The practice addresses the minimum training and experience of thermographers. However, a week in school is not enough. The typical Level II Thermographer, capable of working without supervision, has a minimum of 80 hours of classroom instruction and nearly two years of field experience.

People committed to this field are constantly learning, improving their skills, seeking the latest information, and not taking anything for granted. Check the qualifications of anyone who says they are going to scan your equipment. They should be able to refer you to their company’s written practices program and explain their qualifications.

For More Information

The following are answers to some of the frequently asked questions that Hartford Steam Boiler’s thermographers receive from representatives of business and industry. Further information also is available from the American Society for Nondestructive Testing (www.asnt.org) and HSB Thermography Services (www.hsb.com/infrared).

FAQs

Q: Do I need to shut down my equipment to do this inspection? 

A: The plant needs to be operational during the inspection. Fully loaded is the optimum for an infrared scan. A poor electrical connection generates heat that can cause power loss at the connection. The higher the current flow, the more power will be dissipated.

Q: Is a hot spot bad? 

A: A hot terminal connection affects your system in various ways:

  • It is a power loss. You are paying extra in your electrical bill for all hot connections. The electrical meter does not care where the power is going, whether to turn a motor or heat the air. Therefore a hot connection reduces plant efficiency.
  • Failure. Most damage occurs when the electrical connection actually fails. The arc that is caused when the connections separate will melt most metals. A connection that would have cost $200 in parts and labor to repair before failure could cost the owner in excess of $500,000 if it goes to failure.
  • Fires caused by the failure of the connection can, and have, destroyed an entire complex.

Q: Aren't all electrical connections hot? 

A: Any electrical system normally operates at a temperature slightly above ambient; in some cases well above ambient. Problem connections are in excess of these temperatures.

Q: Why is it hot? 

A: All electrical connections and even straight runs of cable offer resistance to current flow. This resistance is a system power loss that is dissipated as heat. This is normal. The electrical connection that is as little as .5 degrees F hotter than the others can be detected.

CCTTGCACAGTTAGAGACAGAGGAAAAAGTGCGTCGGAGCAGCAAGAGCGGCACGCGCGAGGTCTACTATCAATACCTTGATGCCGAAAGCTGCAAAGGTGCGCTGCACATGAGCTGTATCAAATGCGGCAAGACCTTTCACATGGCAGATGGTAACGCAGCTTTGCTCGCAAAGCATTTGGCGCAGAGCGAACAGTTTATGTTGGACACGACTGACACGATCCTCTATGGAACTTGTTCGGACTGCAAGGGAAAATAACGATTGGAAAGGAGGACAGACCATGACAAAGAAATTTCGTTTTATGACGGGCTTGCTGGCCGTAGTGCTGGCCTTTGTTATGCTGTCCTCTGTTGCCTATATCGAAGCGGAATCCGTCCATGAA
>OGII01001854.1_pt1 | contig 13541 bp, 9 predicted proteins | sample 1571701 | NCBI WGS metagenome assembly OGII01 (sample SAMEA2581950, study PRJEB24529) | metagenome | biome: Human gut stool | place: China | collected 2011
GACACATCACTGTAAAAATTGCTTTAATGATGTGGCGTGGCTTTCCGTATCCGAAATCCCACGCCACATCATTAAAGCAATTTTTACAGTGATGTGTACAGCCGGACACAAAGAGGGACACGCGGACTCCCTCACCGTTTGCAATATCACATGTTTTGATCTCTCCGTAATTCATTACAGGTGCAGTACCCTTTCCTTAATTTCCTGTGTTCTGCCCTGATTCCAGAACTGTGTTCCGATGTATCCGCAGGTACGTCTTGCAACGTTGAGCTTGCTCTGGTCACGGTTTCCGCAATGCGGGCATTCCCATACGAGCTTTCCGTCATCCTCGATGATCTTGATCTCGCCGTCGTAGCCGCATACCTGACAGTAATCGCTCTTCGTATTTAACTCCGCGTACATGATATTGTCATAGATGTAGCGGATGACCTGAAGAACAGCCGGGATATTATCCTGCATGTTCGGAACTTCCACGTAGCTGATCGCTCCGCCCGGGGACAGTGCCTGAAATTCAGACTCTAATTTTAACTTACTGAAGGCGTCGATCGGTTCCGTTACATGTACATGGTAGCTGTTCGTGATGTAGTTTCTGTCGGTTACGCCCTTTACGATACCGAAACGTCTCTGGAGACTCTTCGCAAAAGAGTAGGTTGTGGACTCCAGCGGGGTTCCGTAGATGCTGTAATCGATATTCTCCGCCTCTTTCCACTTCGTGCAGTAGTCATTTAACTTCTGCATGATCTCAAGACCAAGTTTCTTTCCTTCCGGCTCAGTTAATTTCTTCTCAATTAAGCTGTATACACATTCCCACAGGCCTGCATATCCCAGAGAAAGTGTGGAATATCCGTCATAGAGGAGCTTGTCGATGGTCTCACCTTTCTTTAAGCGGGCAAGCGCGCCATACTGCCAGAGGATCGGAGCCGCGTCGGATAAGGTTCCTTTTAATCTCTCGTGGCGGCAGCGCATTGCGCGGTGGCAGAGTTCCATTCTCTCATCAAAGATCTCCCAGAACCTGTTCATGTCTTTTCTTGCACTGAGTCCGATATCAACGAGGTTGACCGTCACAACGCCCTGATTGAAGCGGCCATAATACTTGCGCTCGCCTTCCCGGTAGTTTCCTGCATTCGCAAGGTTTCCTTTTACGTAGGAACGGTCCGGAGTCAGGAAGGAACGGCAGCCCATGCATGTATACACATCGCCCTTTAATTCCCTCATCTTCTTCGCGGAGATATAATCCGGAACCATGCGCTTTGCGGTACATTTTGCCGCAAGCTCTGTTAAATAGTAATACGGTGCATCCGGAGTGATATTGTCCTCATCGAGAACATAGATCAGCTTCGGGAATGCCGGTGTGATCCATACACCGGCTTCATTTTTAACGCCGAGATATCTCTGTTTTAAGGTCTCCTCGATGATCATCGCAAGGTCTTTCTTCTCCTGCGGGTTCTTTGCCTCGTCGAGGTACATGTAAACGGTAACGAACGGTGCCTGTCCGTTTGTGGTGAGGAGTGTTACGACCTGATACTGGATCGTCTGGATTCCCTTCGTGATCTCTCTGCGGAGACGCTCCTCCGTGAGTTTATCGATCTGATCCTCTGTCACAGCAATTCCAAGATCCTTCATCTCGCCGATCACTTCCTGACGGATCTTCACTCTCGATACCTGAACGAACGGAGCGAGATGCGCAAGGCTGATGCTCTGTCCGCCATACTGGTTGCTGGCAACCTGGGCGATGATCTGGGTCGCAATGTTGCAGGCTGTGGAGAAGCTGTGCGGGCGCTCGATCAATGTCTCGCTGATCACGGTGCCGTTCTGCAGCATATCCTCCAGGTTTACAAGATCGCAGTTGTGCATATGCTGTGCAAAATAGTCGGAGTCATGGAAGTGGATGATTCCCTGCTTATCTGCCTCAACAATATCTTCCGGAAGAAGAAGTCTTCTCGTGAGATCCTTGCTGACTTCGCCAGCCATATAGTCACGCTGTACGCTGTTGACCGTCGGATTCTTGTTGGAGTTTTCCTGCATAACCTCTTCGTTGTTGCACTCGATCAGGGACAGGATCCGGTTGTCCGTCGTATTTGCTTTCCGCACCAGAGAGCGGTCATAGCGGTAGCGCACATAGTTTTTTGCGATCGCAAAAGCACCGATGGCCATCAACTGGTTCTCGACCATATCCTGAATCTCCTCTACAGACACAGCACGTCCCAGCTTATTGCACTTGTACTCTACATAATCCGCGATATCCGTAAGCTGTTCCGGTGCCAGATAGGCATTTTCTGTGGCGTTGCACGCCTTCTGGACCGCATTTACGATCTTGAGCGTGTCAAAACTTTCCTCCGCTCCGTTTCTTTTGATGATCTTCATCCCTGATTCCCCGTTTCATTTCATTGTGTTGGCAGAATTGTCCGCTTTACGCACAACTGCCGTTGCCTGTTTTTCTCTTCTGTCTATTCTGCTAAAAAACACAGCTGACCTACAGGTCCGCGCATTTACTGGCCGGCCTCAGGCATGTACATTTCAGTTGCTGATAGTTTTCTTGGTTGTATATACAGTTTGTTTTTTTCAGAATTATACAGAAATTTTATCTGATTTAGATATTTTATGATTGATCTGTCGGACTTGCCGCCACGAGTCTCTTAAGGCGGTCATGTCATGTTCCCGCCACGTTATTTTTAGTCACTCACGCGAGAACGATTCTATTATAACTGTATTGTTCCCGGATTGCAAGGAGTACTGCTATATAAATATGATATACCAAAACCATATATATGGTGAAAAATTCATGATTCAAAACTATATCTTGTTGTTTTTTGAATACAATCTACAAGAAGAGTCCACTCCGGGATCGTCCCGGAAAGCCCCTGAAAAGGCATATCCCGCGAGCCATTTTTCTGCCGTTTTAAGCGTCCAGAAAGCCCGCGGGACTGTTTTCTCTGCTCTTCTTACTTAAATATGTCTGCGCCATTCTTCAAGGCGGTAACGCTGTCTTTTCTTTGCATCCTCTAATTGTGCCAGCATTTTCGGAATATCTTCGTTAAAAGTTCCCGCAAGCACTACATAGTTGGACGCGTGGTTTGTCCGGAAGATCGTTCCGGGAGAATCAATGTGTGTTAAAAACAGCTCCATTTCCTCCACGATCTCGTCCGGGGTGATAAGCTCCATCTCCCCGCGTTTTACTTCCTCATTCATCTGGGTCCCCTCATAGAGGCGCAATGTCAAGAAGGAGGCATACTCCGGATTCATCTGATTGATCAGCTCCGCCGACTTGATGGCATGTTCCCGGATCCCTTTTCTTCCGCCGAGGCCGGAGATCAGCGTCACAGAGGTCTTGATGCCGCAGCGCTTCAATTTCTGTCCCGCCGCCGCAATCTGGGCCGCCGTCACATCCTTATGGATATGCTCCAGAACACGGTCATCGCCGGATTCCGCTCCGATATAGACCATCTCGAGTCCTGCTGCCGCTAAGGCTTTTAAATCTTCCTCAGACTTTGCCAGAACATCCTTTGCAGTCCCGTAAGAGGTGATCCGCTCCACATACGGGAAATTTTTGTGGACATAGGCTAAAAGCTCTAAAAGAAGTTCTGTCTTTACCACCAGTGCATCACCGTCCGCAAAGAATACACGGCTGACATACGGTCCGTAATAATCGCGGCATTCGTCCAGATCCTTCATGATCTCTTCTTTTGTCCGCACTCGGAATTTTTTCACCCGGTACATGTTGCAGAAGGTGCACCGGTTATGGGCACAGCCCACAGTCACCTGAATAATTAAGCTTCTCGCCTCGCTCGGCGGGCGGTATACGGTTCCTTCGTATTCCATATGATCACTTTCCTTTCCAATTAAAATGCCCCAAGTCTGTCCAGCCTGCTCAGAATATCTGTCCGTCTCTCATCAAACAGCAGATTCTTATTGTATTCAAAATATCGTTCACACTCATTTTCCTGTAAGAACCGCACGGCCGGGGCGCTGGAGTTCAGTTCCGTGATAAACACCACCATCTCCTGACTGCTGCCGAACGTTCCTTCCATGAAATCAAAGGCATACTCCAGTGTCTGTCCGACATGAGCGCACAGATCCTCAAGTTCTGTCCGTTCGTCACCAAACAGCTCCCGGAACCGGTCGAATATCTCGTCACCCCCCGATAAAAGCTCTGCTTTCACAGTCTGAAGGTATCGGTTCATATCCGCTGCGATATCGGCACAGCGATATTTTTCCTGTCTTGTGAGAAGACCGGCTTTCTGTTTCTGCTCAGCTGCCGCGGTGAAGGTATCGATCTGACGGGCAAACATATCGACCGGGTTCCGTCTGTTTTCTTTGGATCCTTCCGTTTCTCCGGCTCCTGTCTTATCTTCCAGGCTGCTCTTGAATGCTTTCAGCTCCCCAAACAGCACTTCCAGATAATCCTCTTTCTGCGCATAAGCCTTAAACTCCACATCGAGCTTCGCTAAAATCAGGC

Q: What does this mean in my report: Phase "A", line side, fuse clip? What am I supposed to do with this information? 

A: Once a problem has been identified, it is the responsibility of the facility’s management to assure that a qualified technician makes all repairs.

Q: Say a panel has been in place for 25 years. I don't think it’s going inred3to fail. Shouldn’t we just leave it alone?  

A: Failure due to an overheating condition cannot be accurately predicted. When an electrical connection starts to form high resistance and generate heat, there is no method to determine when it will fail. A connection could be elevated in temperature for two or three years and fail in the fourth year. On the other hand, the connection may never fail.

Q: Our equipment is new. There is no reason to check it, is there? 

A: Unfortunately, age has no relationship to hot connections. Poor initial installation has been the cause of many failures.

Q: We can't open the motor starters while they are running. How can you see inside the panel? 

A: The panels must be opened to conduct the scan. Most electrical equipment, rated 480 volt and below, has an electrical interlock that allows for in-service testing. Personnel familiar with the equipment will know how to open the panels.

Q: We don't have "electricians." We have maintenance technicians. Who should open the equipment? 

A: Qualified electrical technicians who are familiar with facility equipment and have a thorough understanding of safety requirements should be the only people opening electrical equipment.

Q: Can’t the thermographer open the panels? 

A: Due to liability constraints, many thermographers do not open or even touch a customer’s equipment. Some companies that conduct infrared surveys employ licensed electricians who are also thermographers. However, if the thermographer spends time opening panels, the cost of conducting the scan increases. The optimum situation is to have one or two of the plant’s technicians opening panels ahead of the thermographer with another technician closing the panels after the scan. Infrared scans are very swift since the image can reveal almost immediately if a problem exists.

Q: Can you scan anything besides the electrical equipment? 

A: Most surveys will focus on electrical systems. However, the infrared camera can be used on any equipment where a heat profile would provide significant data. Some examples are:

  • Electrical motors, switchboards, breakers, bus bar, transformers
  • Fired vessels’ refractory such as boilers, kilns, ovens and furnaces
  • Bearings and mechanical couplings
  • Heat exchangers, cooling coils, steam traps, piping and vessel insulation

About the Author

Sandy Sanor is the director of HSB Thermography Services, which provides infrared thermography at facilities around the world. He holds a Bachelor’s degree in Business from St. Louis University and is a member of the International Society of Optical Engineering. Sandy joined Hartford Steam Boiler in 1974.
Disclaimer statement:

All recommendations are general guidelines and are not intended to be exhaustive or complete, nor are they designed to replace information or instructions from the manufacturer of your equipment. Contact your equipment service representative or manufacturer with specific questions.